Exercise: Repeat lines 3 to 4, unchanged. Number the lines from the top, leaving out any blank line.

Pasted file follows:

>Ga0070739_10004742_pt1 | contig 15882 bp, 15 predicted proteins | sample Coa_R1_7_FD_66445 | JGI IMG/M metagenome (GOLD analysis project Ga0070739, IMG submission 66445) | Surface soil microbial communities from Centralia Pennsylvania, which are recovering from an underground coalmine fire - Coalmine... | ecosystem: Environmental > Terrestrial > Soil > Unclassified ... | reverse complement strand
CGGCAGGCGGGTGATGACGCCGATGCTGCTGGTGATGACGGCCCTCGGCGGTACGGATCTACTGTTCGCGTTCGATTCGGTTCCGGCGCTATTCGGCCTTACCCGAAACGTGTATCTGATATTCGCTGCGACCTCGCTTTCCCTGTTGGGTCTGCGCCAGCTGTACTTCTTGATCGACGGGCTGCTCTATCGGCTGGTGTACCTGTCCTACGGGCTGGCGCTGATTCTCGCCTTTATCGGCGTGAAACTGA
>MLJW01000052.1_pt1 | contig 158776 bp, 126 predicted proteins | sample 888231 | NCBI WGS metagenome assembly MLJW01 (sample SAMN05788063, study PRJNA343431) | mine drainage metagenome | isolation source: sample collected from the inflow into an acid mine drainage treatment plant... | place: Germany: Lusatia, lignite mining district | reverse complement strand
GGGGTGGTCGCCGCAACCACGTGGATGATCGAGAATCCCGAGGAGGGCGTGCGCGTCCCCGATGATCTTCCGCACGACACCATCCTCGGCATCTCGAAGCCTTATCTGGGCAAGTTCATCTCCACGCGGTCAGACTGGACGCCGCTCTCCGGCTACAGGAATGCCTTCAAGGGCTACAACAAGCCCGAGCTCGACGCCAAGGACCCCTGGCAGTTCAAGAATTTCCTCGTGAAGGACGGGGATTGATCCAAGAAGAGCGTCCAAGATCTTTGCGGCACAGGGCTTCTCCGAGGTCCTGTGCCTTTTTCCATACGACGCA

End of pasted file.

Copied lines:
>MLJW01000052.1_pt1 | contig 158776 bp, 126 predicted proteins | sample 888231 | NCBI WGS metagenome assembly MLJW01 (sample SAMN05788063, study PRJNA343431) | mine drainage metagenome | isolation source: sample collected from the inflow into an acid mine drainage treatment plant... | place: Germany: Lusatia, lignite mining district | reverse complement strand
GGGGTGGTCGCCGCAACCACGTGGATGATCGAGAATCCCGAGGAGGGCGTGCGCGTCCCCGATGATCTTCCGCACGACACCATCCTCGGCATCTCGAAGCCTTATCTGGGCAAGTTCATCTCCACGCGGTCAGACTGGACGCCGCTCTCCGGCTACAGGAATGCCTTCAAGGGCTACAACAAGCCCGAGCTCGACGCCAAGGACCCCTGGCAGTTCAAGAATTTCCTCGTGAAGGACGGGGATTGATCCAAGAAGAGCGTCCAAGATCTTTGCGGCACAGGGCTTCTCCGAGGTCCTGTGCCTTTTTCCATACGACGCA